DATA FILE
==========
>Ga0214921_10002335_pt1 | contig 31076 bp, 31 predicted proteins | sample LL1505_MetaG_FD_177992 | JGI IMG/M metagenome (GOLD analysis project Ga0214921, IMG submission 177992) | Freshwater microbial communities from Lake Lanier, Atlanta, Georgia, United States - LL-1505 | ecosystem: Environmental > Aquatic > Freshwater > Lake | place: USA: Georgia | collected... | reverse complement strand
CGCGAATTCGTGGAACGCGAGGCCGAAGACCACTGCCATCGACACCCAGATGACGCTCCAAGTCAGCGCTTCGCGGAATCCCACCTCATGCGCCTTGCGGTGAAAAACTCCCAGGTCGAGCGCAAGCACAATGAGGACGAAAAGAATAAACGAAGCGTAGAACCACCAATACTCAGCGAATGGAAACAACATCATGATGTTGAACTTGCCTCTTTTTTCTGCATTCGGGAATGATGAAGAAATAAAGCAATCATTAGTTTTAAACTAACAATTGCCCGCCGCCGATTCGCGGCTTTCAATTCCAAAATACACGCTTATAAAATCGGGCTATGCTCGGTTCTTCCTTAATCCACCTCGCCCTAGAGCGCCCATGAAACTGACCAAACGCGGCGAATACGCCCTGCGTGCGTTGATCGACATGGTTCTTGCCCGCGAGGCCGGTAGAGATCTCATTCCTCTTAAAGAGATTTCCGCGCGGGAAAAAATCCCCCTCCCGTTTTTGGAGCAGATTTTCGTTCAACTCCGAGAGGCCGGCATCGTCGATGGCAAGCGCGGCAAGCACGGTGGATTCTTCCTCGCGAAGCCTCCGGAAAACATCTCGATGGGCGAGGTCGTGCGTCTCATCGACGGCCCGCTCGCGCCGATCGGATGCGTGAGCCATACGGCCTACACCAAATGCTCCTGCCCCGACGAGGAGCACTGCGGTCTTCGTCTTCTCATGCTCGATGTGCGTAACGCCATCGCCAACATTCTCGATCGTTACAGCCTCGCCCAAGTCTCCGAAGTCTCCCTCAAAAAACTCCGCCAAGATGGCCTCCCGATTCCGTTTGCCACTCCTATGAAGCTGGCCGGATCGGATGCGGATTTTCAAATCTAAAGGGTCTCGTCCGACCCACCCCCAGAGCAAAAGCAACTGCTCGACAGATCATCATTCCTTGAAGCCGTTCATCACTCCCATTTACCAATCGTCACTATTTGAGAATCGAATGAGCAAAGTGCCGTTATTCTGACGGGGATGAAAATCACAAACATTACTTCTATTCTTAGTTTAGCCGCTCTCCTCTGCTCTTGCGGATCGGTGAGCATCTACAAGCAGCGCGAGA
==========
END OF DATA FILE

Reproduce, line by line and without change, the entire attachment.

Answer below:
>Ga0214921_10002335_pt1 | contig 31076 bp, 31 predicted proteins | sample LL1505_MetaG_FD_177992 | JGI IMG/M metagenome (GOLD analysis project Ga0214921, IMG submission 177992) | Freshwater microbial communities from Lake Lanier, Atlanta, Georgia, United States - LL-1505 | ecosystem: Environmental > Aquatic > Freshwater > Lake | place: USA: Georgia | collected... | reverse complement strand
CGCGAATTCGTGGAACGCGAGGCCGAAGACCACTGCCATCGACACCCAGATGACGCTCCAAGTCAGCGCTTCGCGGAATCCCACCTCATGCGCCTTGCGGTGAAAAACTCCCAGGTCGAGCGCAAGCACAATGAGGACGAAAAGAATAAACGAAGCGTAGAACCACCAATACTCAGCGAATGGAAACAACATCATGATGTTGAACTTGCCTCTTTTTTCTGCATTCGGGAATGATGAAGAAATAAAGCAATCATTAGTTTTAAACTAACAATTGCCCGCCGCCGATTCGCGGCTTTCAATTCCAAAATACACGCTTATAAAATCGGGCTATGCTCGGTTCTTCCTTAATCCACCTCGCCCTAGAGCGCCCATGAAACTGACCAAACGCGGCGAATACGCCCTGCGTGCGTTGATCGACATGGTTCTTGCCCGCGAGGCCGGTAGAGATCTCATTCCTCTTAAAGAGATTTCCGCGCGGGAAAAAATCCCCCTCCCGTTTTTGGAGCAGATTTTCGTTCAACTCCGAGAGGCCGGCATCGTCGATGGCAAGCGCGGCAAGCACGGTGGATTCTTCCTCGCGAAGCCTCCGGAAAACATCTCGATGGGCGAGGTCGTGCGTCTCATCGACGGCCCGCTCGCGCCGATCGGATGCGTGAGCCATACGGCCTACACCAAATGCTCCTGCCCCGACGAGGAGCACTGCGGTCTTCGTCTTCTCATGCTCGATGTGCGTAACGCCATCGCCAACATTCTCGATCGTTACAGCCTCGCCCAAGTCTCCGAAGTCTCCCTCAAAAAACTCCGCCAAGATGGCCTCCCGATTCCGTTTGCCACTCCTATGAAGCTGGCCGGATCGGATGCGGATTTTCAAATCTAAAGGGTCTCGTCCGACCCACCCCCAGAGCAAAAGCAACTGCTCGACAGATCATCATTCCTTGAAGCCGTTCATCACTCCCATTTACCAATCGTCACTATTTGAGAATCGAATGAGCAAAGTGCCGTTATTCTGACGGGGATGAAAATCACAAACATTACTTCTATTCTTAGTTTAGCCGCTCTCCTCTGCTCTTGCGGATCGGTGAGCATCTACAAGCAGCGCGAGA